Mailinglist Archive: opensuse (1570 mails)

< Previous Next >
Re: [opensuse] Coordinated, distributed ssh attacks?
  • From: "David C. Rankin" <drankinatty@xxxxxxxxxxxxxxxxxx>
  • Date: Mon, 5 Oct 2009 01:08:00 -0500
  • Message-id: <200910050108.00920.drankinatty@xxxxxxxxxxxxxxxxxx>
On Sunday 04 October 2009 03:52:59 am Per Jessen wrote:
David C. Rankin wrote:
On Saturday 03 October 2009 06:21:32 am Per Jessen wrote:
Has anyone else noticed the wave of coordinated, distributed ssh
attacks? Since Sep30 around 2100CET, I see a login attempt about
once
a minute, but coming from different IP-addresses. Looks like a
coordinated attempt to circumvent the firewalls that block based on
too many unsuccessful attempts.


/Per

Per,

Have you moved ssh to a high port yet? If you do, all noise on your
ssh port will cease. Worth its weight in gold!

Until this distributed attack my regular method of blocking based on
number of attempts from a single IP has worked just fine, but yes, I've
now moved sshd to another port on all my external systems. The local
systems don't allow external ssh access.
I'm still considering moving to the no-password-login setup as Hans
Witvliet suggested. It's clearly the optimal solution, I'm just a
little concerned about the management when each server needs to "know"
about (need to have the key) each possible client.


/Per


Per,

That's the best part about it. On each host, just do

cd ~/.ssh
ssh-keygen -t dsa
cp id_dsa id_dsa.hostname
cp id_dsa.pub id_dsa.pub.hostname

do the same thing for root but append an r to the end of the names
(id_dsa.pub.hostnamer).

Next, collect you public keys in one location on a box that you can
reach
from the lan. I just use ~/.pkeys. Then create an "authorized_keys" file that
contains all the public keys. I just use a small script placed in the same
directory as the keys that searches the directory and automatically adds any
new keys in the directory to an authorized_keys file and then distributes it
to the hosts on my network vi copy or rsync:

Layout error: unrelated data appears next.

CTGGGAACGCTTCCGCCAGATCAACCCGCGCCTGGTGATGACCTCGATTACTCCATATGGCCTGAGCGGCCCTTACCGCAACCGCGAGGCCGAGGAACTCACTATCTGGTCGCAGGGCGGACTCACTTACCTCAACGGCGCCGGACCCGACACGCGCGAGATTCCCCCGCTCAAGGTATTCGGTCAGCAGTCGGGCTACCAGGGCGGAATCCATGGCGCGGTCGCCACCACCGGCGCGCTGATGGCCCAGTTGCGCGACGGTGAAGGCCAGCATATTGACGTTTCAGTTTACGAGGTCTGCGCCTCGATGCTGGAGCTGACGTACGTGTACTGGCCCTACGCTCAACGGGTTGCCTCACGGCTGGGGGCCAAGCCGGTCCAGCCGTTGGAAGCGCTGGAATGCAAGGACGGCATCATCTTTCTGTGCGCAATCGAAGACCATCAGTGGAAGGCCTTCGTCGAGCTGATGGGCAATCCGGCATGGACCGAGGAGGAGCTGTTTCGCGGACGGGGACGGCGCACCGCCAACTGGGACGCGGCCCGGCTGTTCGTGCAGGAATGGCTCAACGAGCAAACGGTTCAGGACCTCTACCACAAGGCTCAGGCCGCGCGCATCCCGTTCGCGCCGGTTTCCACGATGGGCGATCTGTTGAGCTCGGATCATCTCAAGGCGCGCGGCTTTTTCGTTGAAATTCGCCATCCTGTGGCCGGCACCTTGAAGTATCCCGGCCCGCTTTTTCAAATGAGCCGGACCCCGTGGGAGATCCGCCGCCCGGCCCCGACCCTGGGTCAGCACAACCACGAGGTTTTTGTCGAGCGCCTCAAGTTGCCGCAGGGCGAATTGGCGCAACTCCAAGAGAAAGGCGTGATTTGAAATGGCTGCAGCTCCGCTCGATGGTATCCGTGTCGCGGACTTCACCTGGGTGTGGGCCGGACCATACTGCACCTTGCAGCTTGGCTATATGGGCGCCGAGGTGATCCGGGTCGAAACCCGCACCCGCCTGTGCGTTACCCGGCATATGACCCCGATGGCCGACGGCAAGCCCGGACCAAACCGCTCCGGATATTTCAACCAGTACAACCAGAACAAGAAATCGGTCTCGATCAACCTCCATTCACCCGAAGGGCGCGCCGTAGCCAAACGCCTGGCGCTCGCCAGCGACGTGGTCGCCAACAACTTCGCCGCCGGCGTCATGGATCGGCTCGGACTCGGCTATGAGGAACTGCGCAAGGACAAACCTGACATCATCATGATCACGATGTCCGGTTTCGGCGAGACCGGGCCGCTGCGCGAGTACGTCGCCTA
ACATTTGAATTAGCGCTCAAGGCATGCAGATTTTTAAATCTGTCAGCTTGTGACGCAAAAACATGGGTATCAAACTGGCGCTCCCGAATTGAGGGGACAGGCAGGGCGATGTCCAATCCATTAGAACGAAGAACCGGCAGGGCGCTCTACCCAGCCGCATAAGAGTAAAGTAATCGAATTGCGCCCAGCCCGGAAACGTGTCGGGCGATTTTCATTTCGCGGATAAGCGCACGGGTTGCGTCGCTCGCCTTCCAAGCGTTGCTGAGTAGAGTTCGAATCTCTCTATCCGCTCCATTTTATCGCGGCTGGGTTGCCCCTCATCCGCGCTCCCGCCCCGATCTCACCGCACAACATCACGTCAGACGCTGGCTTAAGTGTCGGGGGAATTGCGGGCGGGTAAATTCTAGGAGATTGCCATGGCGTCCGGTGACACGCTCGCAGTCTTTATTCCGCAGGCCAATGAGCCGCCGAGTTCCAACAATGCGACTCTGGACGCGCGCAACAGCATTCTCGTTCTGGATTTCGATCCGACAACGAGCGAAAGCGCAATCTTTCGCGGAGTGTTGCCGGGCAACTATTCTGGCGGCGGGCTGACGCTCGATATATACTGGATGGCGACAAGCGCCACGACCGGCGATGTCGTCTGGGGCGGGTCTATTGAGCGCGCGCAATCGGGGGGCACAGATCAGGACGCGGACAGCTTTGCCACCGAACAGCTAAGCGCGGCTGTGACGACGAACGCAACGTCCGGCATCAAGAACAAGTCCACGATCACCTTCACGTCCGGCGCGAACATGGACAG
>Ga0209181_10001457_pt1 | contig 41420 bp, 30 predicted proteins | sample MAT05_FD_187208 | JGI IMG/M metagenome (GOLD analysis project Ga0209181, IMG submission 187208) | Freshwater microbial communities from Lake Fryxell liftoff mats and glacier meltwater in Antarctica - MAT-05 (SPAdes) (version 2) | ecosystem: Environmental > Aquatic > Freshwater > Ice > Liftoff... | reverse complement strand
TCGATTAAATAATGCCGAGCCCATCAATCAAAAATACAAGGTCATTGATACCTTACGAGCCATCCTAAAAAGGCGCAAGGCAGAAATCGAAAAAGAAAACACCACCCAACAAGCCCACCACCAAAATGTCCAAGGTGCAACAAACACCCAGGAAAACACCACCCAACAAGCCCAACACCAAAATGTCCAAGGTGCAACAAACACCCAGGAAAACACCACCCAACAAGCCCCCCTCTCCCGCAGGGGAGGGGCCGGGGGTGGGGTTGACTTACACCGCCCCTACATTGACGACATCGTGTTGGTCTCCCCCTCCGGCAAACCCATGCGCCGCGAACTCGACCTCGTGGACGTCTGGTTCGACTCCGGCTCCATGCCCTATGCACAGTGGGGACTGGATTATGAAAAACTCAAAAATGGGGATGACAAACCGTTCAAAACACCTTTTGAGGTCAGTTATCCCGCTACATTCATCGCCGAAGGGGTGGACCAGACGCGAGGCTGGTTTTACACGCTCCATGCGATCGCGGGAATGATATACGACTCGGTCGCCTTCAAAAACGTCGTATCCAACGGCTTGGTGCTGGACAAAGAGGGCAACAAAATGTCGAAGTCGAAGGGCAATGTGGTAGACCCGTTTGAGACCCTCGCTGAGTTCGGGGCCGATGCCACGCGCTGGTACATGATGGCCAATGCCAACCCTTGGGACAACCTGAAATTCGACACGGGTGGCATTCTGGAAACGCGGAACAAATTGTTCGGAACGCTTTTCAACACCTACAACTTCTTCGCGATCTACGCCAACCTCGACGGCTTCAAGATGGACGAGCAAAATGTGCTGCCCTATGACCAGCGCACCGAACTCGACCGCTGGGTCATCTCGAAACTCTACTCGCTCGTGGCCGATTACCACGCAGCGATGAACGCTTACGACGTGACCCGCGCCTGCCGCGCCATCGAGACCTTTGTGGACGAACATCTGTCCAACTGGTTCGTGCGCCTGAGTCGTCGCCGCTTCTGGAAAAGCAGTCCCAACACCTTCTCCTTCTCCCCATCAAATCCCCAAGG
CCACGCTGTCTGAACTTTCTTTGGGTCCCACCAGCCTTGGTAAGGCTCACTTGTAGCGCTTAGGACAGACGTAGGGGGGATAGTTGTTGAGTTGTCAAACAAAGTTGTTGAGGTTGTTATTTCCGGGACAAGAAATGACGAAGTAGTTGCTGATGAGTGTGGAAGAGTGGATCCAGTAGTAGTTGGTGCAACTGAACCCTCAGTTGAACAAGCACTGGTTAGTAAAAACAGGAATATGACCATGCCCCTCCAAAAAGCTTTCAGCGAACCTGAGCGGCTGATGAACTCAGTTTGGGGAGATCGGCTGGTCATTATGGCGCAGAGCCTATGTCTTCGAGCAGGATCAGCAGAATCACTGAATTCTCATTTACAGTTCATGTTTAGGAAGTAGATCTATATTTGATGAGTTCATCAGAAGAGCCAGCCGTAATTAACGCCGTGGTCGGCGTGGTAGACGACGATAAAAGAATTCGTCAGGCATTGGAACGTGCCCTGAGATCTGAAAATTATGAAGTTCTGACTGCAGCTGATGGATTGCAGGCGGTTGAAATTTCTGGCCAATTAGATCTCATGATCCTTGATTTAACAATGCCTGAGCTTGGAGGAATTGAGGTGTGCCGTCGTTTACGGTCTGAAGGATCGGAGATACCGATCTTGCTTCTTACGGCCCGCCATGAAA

http://www.3111skyline.com/download/linux/scripts/config/newkey-example.txt

Another handy script for the clients is "rokey" (short for remove
offending key). If a box is reloaded, etc. and you need to remove the key from
your from ~/.ssh/known_hosts due to strict check being enabled, then just
simply type:

rokey key-number

Where key-number is the number in the error message on the terminal. (just
saves work;-)

http://www.3111skyline.com/download/linux/scripts/config/rokey.txt

Once you are all setup, then edit /etc/ssh/sshd_config and disable
challenge/response and password authentication and you are done. No more
password attempts will be allowed regardless of which port ssh is on. But, if
ssh is on a high port, then you don't even get anything in the logs :p

PasswordAuthentication no
ChallengeResponseAuthentication no

(don't forget the put your host/port combinations in either
/etc/ssh/ssh_config (system wide) or ~/.ssh/config at the user level.
Example:)

Host alchemy.yourDomain.com alchemy
Port 22
Host archangel.yourDomain.com archangel
Port 10201
Host arete.yourDomain.com arete
Port 10202
Host ecstasy.yourDomain.com ecstasy
Port 10203
Host killerz.yourDomain.com killerz
Port 22
Host dcrgx.yourDomain.com dcrgx
Port 22

Yes the Port 22 defs are required, and you have to put Host on one line
and
Port on the following line. Then the port change is transparent for all
ssh,rsync,scp,etc.. work. With sftp, you still have to specify the port
number:

sftp://host.domain.com:10203/home/per/...

This may have already been covered, but if you want to limit ssh access
to
members of a specific group, you can do something like this with the
AllowGroups parameter:

AllowGroups wheel


--
David C. Rankin, J.D.,P.E.
Rankin Law Firm, PLLC
510 Ochiltree Street
Nacogdoches, Texas 75961
Telephone: (936) 715-9333
Facsimile: (936) 715-9339
www.rankinlawfirm.com
--
To unsubscribe, e-mail: opensuse+unsubscribe@xxxxxxxxxxxx
For additional commands, e-mail: opensuse+help@xxxxxxxxxxxx

< Previous Next >
Follow Ups